1362Control can reach the external library like this
1363
1364 perl --> XSUB --> external library
1365
1366Whilst control is in the library, an error condition occurs. You have
1367previously set up a Perl callback to handle this situation, so it will
1368get executed. Once the callback has finished, control will drop back to
1369Perl again. Here is what the flow of control will be like in that
1370situation
1371
1372 perl --> XSUB --> external library
1373 ...
1374 error occurs
1375 ...
4929bf7b 1376 external library --> call_* --> perl
d1b91892 1377 |
4929bf7b 1378 perl <-- XSUB <-- external library <-- call_* <----+
d1b91892 1379
4929bf7b 1380After processing of the error using I<call_*> is completed,
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1381control reverts back to Perl more or less immediately.
1382
1383In the diagram, the further right you go the more deeply nested the
1384scope is. It is only when control is back with perl on the extreme
1385left of the diagram that you will have dropped back to the enclosing
1386scope and any temporaries you have left hanging around will be freed.
1387
1388In the second example, an event driven program, the flow of control
1389will be more like this
1390
1391 perl --> XSUB --> event handler
1392 ...
4929bf7b 1393 event handler --> call_* --> perl
d1b91892 1394 |
4929bf7b 1395 event handler <-- call_* <----+
d1b91892 1396 ...
4929bf7b 1397 event handler --> call_* --> perl
d1b91892 1398 |
4929bf7b 1399 event handler <-- call_* <----+
d1b91892 1400 ...
4929bf7b 1401 event handler --> call_* --> perl
d1b91892 1402 |
4929bf7b 1403 event handler <-- call_* <----+
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1404
1405In this case the flow of control can consist of only the repeated
1406sequence
1407
4929bf7b 1408 event handler --> call_* --> perl
d1b91892 1409
54310121 1410for practically the complete duration of the program. This means that
1411control may I<never> drop back to the surrounding scope in Perl at the
1412extreme left.
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1413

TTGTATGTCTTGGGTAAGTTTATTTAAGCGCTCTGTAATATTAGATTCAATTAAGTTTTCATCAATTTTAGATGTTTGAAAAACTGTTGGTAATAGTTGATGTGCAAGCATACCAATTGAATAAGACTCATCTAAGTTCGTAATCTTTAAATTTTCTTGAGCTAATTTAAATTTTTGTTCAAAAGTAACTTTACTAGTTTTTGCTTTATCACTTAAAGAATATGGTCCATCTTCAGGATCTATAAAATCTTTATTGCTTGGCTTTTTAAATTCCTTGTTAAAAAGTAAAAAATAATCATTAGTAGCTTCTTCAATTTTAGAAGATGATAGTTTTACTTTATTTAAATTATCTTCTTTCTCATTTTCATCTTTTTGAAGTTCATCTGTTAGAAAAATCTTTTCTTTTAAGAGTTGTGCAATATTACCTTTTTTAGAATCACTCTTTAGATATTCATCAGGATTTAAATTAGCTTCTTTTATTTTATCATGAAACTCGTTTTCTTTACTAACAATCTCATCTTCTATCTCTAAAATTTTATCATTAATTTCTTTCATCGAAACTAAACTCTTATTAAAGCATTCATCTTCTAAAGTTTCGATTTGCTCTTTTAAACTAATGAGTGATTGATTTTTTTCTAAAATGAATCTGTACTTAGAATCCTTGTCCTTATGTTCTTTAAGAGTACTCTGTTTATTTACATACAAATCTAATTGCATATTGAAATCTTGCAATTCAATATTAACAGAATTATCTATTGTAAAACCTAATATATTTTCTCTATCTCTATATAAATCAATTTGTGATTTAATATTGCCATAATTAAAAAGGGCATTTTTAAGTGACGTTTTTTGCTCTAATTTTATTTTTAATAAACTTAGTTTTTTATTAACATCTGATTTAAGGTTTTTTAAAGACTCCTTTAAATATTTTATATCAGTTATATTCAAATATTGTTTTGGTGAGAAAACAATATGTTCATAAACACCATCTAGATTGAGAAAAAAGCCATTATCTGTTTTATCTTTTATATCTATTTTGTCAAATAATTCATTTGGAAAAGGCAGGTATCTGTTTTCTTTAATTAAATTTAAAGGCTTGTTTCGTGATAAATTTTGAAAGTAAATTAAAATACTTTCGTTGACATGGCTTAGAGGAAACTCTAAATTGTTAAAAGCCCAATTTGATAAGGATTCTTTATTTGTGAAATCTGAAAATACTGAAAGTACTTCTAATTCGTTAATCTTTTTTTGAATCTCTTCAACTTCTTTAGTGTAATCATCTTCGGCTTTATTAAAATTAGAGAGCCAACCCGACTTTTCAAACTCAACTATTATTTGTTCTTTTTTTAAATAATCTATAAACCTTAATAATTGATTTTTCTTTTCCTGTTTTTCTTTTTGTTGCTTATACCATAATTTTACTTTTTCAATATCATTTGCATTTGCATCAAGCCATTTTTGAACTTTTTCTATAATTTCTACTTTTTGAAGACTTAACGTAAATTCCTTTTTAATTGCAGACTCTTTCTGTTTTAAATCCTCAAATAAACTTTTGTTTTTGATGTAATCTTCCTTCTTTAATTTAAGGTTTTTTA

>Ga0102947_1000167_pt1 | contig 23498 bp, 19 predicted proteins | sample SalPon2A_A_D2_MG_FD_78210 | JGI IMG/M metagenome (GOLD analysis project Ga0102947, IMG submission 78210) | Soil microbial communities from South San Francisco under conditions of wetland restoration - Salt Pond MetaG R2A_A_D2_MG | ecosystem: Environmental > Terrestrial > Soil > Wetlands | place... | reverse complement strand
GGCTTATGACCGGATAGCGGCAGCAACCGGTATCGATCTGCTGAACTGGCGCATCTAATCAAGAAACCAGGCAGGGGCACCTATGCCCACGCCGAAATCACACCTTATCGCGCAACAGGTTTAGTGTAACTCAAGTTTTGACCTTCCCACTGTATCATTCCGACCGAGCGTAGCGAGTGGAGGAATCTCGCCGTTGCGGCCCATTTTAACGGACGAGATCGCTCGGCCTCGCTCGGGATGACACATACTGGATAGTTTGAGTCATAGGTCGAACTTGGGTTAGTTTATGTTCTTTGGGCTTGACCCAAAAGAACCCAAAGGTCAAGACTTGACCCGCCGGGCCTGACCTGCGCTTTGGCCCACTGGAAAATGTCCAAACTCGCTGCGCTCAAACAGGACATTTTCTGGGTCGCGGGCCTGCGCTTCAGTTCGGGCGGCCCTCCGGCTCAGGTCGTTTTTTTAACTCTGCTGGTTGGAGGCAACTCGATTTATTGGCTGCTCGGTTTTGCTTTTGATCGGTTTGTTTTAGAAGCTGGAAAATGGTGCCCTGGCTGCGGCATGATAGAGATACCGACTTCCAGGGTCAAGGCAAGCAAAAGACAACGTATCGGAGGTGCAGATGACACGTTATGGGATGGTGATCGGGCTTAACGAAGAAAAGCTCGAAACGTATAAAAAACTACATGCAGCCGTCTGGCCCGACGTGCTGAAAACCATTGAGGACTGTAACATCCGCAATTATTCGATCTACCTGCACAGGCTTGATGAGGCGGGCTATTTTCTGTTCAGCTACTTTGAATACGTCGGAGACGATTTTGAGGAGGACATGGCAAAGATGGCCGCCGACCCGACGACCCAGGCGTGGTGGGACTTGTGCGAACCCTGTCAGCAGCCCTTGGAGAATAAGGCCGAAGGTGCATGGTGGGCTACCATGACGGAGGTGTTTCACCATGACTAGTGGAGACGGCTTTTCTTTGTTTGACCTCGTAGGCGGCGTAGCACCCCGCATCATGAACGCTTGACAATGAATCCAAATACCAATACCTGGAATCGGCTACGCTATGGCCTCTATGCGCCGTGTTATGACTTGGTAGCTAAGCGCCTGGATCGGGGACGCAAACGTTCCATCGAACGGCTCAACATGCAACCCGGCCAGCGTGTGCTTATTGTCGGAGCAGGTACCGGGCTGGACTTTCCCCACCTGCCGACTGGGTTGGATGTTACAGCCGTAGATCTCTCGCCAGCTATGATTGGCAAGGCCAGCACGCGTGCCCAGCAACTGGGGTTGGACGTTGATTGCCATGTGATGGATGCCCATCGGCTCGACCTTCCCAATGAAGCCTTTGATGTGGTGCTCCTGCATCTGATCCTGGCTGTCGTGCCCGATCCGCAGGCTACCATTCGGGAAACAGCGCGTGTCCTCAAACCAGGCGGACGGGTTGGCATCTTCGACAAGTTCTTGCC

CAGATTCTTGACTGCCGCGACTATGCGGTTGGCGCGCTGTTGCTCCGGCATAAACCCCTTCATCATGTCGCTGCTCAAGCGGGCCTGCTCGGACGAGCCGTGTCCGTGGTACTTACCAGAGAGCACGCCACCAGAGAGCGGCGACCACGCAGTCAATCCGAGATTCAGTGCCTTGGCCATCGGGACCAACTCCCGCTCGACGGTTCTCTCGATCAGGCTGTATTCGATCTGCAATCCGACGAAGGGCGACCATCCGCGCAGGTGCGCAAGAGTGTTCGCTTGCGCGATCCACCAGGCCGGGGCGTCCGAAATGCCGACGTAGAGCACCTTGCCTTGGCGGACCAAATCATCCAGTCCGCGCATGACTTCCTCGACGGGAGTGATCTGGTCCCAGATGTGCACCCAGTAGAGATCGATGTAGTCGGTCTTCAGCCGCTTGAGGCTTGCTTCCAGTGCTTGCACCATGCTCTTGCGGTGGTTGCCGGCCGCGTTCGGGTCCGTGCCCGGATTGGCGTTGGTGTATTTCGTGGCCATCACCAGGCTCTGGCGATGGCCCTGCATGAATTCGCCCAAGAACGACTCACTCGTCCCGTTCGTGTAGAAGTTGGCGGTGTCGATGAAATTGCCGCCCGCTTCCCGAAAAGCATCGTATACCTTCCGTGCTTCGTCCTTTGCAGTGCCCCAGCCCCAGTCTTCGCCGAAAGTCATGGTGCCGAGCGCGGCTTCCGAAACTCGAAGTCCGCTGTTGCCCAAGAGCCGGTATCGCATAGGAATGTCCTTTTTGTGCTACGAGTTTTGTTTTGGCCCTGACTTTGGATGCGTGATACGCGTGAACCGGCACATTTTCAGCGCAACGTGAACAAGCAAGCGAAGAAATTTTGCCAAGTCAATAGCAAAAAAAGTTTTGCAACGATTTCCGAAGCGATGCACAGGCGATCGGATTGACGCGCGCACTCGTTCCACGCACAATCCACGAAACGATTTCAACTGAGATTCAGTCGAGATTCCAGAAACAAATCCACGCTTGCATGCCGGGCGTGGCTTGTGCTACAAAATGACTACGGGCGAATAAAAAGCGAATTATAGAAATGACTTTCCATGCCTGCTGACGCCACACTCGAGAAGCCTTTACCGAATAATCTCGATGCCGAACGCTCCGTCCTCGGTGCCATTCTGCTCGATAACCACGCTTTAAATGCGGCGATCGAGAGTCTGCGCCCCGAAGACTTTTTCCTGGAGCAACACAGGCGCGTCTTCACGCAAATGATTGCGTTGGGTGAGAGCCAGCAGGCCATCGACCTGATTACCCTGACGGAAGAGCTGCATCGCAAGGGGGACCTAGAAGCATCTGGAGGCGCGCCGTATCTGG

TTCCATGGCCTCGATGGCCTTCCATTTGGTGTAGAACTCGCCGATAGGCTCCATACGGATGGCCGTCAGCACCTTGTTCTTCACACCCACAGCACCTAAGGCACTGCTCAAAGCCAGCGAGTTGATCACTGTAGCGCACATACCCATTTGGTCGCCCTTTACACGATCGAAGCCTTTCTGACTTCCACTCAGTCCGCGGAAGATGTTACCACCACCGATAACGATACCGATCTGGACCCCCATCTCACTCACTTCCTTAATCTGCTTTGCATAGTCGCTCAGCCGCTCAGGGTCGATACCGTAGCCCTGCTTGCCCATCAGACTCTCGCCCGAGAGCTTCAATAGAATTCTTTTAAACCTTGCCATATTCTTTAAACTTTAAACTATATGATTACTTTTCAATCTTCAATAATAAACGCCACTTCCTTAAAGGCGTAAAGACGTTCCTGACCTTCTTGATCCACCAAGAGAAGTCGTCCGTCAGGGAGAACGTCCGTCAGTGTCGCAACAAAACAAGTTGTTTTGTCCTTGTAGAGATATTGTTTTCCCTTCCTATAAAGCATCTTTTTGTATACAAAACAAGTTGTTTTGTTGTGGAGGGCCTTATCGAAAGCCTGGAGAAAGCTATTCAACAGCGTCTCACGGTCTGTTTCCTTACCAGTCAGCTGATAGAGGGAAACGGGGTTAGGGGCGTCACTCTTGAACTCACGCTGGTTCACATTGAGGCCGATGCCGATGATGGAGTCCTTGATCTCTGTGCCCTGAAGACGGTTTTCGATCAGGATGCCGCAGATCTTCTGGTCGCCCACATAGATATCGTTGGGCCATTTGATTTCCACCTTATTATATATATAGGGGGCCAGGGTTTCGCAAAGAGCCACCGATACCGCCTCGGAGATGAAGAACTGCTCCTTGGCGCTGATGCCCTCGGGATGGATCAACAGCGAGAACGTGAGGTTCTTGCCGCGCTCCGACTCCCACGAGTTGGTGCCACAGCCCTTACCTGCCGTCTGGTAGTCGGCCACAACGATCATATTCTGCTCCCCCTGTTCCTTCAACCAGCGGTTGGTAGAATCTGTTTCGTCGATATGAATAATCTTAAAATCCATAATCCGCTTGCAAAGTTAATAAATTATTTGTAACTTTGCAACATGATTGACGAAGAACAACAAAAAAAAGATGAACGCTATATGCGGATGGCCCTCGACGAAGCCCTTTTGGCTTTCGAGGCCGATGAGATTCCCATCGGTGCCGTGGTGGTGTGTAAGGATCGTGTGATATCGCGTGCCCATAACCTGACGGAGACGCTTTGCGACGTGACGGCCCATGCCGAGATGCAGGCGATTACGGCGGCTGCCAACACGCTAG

1414So what is the big problem? Well, if you are expecting Perl to tidy up
1415those temporaries for you, you might be in for a long wait. For Perl
5f05dabc 1416to dispose of your temporaries, control must drop back to the
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1417enclosing scope at some stage. In the event driven scenario that may
1418never happen. This means that as time goes on, your program will
1419create more and more temporaries, none of which will ever be freed. As
1420each of these temporaries consumes some memory your program will
19799a22 1421eventually consume all the available memory in your system--kapow!
d1b91892 1422
19799a22 1423So here is the bottom line--if you are sure that control will revert
d1b91892 1424back to the enclosing Perl scope fairly quickly after the end of your
5f05dabc 1425callback, then it isn't absolutely necessary to dispose explicitly of
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1426any temporaries you may have created. Mind you, if you are at all
1427uncertain about what to do, it doesn't do any harm to tidy up anyway.
1428
1429
1430=head2 Strategies for storing Callback Context Information
1431
1432
1433Potentially one of the trickiest problems to overcome when designing a
1434callback interface can be figuring out how to store the mapping between
1435the C callback function and the Perl equivalent.
1436
1437To help understand why this can be a real problem first consider how a
1438callback is set up in an all C environment. Typically a C API will
1439provide a function to register a callback. This will expect a pointer
1440to a function as one of its parameters. Below is a call to a
1441hypothetical function C<register_fatal> which registers the C function
1442to get called when a fatal error occurs.
1443
1444 register_fatal(cb1) ;
1445
1446The single parameter C<cb1> is a pointer to a function, so you must
1447have defined C<cb1> in your code, say something like this
1448
1449 static void
1450 cb1()
1451 {
1452 printf ("Fatal Error\n") ;
1453 exit(1) ;
1454 }
1455
1456Now change that to call a Perl subroutine instead
1457
1458 static SV * callback = (SV*)NULL;
1459
1460 static void
1461 cb1()
1462 {
1463 dSP ;
1464
924508f0 1465 PUSHMARK(SP) ;
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1466
1467 /* Call the Perl sub to process the callback */
4929bf7b 1468 call_sv(callback, G_DISCARD) ;
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1469 }
1470
1471
1472 void
1473 register_fatal(fn)
1474 SV * fn
1475 CODE:
1476 /* Remember the Perl sub */
1477 if (callback == (SV*)NULL)
1478 callback = newSVsv(fn) ;
1479 else
1480 SvSetSV(callback, fn) ;
1481
1482 /* register the callback with the external library */
1483 register_fatal(cb1) ;
1484
1485where the Perl equivalent of C<register_fatal> and the callback it
1486registers, C<pcb1>, might look like this
1487
1488 # Register the sub pcb1
1489 register_fatal(\&pcb1) ;
1490
84f709e7
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1491 sub pcb1
1492 {
1493 die "I'm dying...\n" ;
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1494 }